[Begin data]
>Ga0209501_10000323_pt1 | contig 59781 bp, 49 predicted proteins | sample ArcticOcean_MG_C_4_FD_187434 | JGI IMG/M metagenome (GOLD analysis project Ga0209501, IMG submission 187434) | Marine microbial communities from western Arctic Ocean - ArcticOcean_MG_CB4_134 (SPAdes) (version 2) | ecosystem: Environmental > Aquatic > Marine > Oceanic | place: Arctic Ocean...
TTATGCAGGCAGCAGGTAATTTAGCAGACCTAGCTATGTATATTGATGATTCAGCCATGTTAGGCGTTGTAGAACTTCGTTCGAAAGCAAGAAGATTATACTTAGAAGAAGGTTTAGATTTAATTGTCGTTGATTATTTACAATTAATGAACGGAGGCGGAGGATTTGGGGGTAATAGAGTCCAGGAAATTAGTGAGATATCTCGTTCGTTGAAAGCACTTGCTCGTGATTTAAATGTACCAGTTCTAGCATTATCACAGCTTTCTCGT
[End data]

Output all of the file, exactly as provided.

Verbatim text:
>Ga0209501_10000323_pt1 | contig 59781 bp, 49 predicted proteins | sample ArcticOcean_MG_C_4_FD_187434 | JGI IMG/M metagenome (GOLD analysis project Ga0209501, IMG submission 187434) | Marine microbial communities from western Arctic Ocean - ArcticOcean_MG_CB4_134 (SPAdes) (version 2) | ecosystem: Environmental > Aquatic > Marine > Oceanic | place: Arctic Ocean...
TTATGCAGGCAGCAGGTAATTTAGCAGACCTAGCTATGTATATTGATGATTCAGCCATGTTAGGCGTTGTAGAACTTCGTTCGAAAGCAAGAAGATTATACTTAGAAGAAGGTTTAGATTTAATTGTCGTTGATTATTTACAATTAATGAACGGAGGCGGAGGATTTGGGGGTAATAGAGTCCAGGAAATTAGTGAGATATCTCGTTCGTTGAAAGCACTTGCTCGTGATTTAAATGTACCAGTTCTAGCATTATCACAGCTTTCTCGT